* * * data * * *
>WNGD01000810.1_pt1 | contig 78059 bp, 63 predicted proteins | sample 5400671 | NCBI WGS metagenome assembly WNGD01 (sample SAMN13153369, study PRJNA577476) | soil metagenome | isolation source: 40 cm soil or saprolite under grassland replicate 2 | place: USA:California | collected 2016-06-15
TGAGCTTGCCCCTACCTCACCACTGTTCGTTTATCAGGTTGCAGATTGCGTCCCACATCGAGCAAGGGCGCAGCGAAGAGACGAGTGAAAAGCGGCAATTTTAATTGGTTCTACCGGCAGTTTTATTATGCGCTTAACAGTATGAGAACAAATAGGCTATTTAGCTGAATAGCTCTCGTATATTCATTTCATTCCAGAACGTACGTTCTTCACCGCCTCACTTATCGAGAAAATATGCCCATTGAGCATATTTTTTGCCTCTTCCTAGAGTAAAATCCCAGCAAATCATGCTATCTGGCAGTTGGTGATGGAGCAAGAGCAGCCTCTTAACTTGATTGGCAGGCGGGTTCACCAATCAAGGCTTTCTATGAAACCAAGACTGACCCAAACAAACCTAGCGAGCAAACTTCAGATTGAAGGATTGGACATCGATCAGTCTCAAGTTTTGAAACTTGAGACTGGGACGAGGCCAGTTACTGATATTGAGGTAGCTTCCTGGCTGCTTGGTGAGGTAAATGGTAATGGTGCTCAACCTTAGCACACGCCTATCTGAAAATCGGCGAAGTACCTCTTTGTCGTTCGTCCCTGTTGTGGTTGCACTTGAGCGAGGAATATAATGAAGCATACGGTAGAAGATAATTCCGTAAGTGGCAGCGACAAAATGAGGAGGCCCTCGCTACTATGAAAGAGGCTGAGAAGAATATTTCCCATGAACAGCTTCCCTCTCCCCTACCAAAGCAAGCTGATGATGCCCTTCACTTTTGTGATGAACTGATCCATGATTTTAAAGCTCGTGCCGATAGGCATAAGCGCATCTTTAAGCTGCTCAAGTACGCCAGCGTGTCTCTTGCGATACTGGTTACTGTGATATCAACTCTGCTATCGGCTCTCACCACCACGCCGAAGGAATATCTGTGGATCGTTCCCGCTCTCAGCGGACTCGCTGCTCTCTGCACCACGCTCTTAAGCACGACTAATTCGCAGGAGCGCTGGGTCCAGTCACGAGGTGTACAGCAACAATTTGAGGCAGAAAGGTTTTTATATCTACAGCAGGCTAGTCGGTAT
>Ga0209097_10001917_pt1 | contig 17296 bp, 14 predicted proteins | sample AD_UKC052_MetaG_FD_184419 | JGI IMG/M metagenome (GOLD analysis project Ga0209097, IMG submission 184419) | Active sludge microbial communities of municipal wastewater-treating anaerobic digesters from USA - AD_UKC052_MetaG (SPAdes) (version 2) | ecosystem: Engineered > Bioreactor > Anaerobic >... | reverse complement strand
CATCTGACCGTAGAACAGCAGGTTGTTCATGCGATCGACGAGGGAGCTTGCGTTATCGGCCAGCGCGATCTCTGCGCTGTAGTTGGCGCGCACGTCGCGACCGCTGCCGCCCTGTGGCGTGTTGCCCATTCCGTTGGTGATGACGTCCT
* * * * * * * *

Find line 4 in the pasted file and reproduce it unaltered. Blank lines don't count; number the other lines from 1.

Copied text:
CATCTGACCGTAGAACAGCAGGTTGTTCATGCGATCGACGAGGGAGCTTGCGTTATCGGCCAGCGCGATCTCTGCGCTGTAGTTGGCGCGCACGTCGCGACCGCTGCCGCCCTGTGGCGTGTTGCCCATTCCGTTGGTGATGACGTCCT